"So what's the problem?" the female hardware clerk shot back.
The woman shook a fist and snapped: "You're the problem. You just suck! I came to buy, was first in line, and told 'Sorry, those two tv sets were sold online to someone who paid for them and elected "in-store pickup" so even though it is here we can't sell it.'"
To her credit, the hardware and tools clerk calmly took the woman's name and phone number. She said that in an effort to move as much merchandise as possible in a tough year, Sears indeed had "encouraged people to make the actual purchase online and pick up the item in the store and save shipping charges. We were trained to deal with the problem, and when I can get to one of the managers we'll try to make good with a rain check and a promise to get the merchandise to this store for you at the promised price before Christmas."
Not completely happy, the woman and her husband drifted away and looked at a hydraulic auto jack on special for $29.
I still shop at all stores, including the only one within an hour of my home, Wal-Mart. When on the road, if possible, I try to do the bulk of my spending at Sears. Policies might have changed, but the last time I checked Sears - alone among major retailers - still pays full medical and fringe benefits to employees called up for military duty and their families.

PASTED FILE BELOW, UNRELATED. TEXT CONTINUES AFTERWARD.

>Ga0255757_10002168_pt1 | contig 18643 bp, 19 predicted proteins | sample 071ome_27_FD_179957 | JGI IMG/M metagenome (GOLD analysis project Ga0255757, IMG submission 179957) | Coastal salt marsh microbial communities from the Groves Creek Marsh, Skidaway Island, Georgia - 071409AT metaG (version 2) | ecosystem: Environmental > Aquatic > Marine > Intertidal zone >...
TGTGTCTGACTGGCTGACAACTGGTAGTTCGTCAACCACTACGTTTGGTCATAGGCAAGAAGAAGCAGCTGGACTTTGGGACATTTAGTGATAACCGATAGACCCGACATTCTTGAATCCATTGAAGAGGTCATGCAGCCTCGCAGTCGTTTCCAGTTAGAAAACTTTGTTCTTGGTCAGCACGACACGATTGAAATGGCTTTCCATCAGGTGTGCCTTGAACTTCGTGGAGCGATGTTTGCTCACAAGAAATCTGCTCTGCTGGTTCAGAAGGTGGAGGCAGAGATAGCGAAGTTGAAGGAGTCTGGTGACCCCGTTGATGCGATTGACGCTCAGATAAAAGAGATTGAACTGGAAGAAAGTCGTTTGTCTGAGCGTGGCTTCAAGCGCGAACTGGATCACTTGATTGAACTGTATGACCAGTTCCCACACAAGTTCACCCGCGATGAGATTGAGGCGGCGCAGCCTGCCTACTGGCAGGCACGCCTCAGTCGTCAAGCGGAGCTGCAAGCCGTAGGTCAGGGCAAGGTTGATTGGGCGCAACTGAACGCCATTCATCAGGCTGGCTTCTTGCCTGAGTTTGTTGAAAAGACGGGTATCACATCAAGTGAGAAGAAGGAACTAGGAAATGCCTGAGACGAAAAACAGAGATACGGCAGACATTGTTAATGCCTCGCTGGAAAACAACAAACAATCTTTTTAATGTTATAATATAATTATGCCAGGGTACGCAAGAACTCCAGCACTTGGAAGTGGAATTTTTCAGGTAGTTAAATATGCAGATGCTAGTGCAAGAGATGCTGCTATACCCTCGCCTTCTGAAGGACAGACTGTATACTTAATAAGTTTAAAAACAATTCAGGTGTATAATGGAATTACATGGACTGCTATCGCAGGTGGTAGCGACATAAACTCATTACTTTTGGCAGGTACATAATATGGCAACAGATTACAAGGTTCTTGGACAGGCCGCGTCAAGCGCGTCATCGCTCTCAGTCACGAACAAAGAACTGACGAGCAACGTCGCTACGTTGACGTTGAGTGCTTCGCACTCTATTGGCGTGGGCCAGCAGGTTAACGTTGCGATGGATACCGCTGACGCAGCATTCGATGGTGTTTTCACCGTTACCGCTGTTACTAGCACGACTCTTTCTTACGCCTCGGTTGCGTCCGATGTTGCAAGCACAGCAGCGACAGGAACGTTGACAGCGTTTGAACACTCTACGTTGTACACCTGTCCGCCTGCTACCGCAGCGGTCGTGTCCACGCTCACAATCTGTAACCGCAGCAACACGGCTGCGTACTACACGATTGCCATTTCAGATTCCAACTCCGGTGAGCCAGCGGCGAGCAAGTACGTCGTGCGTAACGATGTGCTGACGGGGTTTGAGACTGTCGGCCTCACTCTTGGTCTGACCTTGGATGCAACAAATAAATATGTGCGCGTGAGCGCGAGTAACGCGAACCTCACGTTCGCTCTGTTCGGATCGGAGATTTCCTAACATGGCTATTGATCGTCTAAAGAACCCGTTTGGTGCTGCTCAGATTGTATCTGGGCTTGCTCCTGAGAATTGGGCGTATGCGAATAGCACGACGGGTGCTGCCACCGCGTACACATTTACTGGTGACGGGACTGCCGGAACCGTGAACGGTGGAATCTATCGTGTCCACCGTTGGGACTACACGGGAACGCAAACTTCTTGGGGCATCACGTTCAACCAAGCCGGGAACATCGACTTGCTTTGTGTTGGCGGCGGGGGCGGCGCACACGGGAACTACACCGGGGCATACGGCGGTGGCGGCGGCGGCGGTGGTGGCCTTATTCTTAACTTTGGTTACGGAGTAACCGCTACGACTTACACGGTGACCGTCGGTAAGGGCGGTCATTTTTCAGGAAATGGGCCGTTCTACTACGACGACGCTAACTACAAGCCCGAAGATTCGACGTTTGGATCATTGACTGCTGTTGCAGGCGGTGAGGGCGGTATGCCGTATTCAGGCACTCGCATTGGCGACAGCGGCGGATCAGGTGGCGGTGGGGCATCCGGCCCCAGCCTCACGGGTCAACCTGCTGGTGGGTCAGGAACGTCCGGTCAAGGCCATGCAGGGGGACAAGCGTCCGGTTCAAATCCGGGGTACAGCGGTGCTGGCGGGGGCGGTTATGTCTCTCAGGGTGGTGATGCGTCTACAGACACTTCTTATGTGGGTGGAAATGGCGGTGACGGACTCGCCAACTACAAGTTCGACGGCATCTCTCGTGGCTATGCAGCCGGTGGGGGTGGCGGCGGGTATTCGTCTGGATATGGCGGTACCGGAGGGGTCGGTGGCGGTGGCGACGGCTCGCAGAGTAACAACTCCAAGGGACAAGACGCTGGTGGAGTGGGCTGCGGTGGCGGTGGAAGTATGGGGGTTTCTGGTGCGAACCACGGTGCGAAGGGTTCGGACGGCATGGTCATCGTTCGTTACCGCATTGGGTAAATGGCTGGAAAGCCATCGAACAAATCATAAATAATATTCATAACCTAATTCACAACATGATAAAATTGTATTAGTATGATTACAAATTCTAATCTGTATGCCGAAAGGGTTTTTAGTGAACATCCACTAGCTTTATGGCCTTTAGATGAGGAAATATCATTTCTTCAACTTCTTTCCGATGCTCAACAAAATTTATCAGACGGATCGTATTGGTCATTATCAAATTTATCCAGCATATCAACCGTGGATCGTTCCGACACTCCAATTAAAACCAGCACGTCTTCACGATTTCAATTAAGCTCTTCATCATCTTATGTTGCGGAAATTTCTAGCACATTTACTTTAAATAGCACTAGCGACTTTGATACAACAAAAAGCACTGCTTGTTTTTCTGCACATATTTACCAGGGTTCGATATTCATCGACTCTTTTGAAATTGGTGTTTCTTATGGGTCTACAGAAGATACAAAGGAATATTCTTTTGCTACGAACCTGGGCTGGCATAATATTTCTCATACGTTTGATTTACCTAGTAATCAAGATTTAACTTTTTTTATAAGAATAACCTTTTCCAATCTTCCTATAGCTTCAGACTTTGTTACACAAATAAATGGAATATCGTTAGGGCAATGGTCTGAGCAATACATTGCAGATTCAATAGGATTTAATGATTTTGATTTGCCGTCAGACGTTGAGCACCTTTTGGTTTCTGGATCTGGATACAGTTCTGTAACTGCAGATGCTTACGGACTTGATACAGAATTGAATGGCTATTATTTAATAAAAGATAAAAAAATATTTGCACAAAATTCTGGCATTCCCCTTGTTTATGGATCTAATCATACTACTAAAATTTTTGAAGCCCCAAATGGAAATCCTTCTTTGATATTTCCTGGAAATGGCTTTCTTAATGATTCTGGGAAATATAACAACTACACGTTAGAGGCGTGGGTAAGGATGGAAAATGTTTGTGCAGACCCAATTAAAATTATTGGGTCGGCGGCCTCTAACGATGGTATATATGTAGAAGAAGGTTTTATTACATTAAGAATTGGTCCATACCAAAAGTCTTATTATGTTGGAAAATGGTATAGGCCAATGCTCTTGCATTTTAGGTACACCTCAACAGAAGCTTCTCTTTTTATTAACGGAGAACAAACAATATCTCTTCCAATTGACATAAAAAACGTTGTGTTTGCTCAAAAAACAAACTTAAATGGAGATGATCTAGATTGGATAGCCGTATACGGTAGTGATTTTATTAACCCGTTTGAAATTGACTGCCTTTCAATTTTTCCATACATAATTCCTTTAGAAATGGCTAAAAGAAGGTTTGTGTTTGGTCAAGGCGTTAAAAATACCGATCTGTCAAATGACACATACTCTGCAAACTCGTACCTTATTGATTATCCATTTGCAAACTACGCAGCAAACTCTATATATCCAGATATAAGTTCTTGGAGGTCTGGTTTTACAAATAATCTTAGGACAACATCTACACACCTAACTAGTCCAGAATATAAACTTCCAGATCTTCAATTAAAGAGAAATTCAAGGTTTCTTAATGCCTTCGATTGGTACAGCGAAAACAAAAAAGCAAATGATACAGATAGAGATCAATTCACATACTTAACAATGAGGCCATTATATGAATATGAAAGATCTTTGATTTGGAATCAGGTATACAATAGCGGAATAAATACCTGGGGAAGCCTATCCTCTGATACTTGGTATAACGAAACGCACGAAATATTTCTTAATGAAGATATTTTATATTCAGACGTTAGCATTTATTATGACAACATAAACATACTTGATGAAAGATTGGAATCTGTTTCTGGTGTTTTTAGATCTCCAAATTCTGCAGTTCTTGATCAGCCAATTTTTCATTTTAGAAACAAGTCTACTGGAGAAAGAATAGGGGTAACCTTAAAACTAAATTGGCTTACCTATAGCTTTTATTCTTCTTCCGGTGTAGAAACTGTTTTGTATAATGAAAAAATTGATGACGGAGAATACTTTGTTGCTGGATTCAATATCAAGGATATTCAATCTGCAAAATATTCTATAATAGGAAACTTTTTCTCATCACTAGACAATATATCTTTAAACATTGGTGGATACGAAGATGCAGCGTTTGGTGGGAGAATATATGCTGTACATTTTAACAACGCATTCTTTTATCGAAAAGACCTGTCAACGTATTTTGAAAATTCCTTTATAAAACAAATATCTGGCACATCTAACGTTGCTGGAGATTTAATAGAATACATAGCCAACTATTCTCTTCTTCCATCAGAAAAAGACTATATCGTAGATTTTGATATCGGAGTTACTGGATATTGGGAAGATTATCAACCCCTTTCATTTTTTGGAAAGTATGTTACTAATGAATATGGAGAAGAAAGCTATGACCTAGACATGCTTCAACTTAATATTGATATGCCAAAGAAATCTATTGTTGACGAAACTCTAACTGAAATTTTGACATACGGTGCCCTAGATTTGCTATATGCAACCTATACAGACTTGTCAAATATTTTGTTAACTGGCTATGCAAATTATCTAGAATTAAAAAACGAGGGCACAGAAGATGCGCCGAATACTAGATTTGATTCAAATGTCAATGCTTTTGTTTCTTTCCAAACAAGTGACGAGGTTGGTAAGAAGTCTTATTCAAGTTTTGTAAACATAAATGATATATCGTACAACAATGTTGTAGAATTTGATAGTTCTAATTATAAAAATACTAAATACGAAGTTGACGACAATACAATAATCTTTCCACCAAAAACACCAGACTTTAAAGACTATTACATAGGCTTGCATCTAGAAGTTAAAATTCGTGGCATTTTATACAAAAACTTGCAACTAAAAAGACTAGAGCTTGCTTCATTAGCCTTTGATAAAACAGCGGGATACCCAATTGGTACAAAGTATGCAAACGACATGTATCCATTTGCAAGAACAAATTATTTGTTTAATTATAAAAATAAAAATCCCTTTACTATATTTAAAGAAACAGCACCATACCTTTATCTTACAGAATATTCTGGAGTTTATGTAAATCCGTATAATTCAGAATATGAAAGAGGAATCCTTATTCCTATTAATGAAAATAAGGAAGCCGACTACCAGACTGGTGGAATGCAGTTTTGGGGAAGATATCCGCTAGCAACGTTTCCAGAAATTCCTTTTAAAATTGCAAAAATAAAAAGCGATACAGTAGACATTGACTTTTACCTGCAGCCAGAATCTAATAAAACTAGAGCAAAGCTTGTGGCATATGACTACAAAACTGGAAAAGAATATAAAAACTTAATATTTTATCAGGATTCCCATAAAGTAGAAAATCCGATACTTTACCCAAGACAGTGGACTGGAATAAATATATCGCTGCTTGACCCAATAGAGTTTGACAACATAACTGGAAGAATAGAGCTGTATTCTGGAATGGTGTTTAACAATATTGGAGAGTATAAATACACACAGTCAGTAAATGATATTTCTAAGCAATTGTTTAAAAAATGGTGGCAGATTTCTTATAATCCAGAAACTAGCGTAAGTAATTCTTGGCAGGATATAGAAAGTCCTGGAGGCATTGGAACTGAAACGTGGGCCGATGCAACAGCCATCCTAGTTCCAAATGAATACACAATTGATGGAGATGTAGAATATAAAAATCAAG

Other stores either don't pay, have time limits, or reduce the benefits. I felt good at each checkout line adding five or ten bucks to their "American Heroes" fund program, which helps families of service men and women. With one son in Iraq and another who spent 16 months there, I'll pay a bit more to support Sears and its employment policies.
In electronics, the tv sets of all sizes and prices had the longest lines. In a smart move a manager with all the proper keys had brought big rolling security "cages" of cameras, MP3 players, GPS devices, cell phones and other small but expensive items onto the sales floor, thus augmenting the items on display and keeping things moving nicely.
Just listening to those around me it seemed that Target, Best Buy, Wal-Mart and a three-day Home Depot sale were getting business, or at least comparison-shopping looks, from my fellow Sears zombies.
Driving around before 7AM, I noticed that Pep Boys had opened early and although no one was roaming the aisles, the service and tire bays were pretty full.
A final sign of the times was the jewelry department at Sears with 20 to 70 percent off marked-down prices on diamond engagement rings. At the counter, three young men whispering in Spanish compared sparkles and prices. Customers were told to "take a number" as two clerks tried to keep up with the short and patient lines.
By 5:1AM, the initial rush of about 150 Sears shoppers had eased. Checkout lines were shorter, and as I left the mall at 6:21PM very few cars were entering the lot.
Not to worry. I had to roll up the window to listen to the news, because the ground was still vibrating from the drums and the chimes.